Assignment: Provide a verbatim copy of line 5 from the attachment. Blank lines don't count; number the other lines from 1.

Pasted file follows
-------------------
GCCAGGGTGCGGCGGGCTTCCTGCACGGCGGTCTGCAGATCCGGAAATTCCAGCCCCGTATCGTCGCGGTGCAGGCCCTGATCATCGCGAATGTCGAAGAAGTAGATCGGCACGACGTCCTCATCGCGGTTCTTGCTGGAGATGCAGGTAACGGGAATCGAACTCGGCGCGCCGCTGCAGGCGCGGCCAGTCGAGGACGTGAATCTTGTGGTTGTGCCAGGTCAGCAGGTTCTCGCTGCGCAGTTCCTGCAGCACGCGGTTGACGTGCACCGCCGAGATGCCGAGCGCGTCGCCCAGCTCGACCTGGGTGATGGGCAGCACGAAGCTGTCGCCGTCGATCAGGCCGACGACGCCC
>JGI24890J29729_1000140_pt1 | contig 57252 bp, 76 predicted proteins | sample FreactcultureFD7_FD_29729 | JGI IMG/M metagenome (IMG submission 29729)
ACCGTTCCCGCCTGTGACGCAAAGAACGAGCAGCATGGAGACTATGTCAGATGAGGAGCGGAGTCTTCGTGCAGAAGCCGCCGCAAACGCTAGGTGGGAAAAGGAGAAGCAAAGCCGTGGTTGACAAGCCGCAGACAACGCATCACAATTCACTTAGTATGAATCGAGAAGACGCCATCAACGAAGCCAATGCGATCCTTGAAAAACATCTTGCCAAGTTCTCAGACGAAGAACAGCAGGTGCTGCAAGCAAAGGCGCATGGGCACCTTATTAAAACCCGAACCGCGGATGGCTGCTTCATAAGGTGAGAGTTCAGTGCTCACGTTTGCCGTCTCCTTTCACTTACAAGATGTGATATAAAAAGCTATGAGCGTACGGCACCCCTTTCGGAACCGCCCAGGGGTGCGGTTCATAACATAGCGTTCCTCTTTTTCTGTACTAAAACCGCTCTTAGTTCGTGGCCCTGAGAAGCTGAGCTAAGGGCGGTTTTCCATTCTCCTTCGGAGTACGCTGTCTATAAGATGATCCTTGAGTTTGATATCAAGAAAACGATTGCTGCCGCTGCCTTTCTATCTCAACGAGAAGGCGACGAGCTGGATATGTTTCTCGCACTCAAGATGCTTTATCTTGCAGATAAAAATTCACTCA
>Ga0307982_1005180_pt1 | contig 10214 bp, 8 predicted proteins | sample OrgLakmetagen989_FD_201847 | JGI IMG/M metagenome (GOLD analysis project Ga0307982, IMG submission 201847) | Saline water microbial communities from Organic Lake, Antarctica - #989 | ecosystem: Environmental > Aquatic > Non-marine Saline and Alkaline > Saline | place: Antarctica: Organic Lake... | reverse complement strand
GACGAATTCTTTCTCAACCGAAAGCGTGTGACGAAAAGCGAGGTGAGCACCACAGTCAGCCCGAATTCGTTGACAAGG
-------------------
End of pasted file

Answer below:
GACGAATTCTTTCTCAACCGAAAGCGTGTGACGAAAAGCGAGGTGAGCACCACAGTCAGCCCGAATTCGTTGACAAGG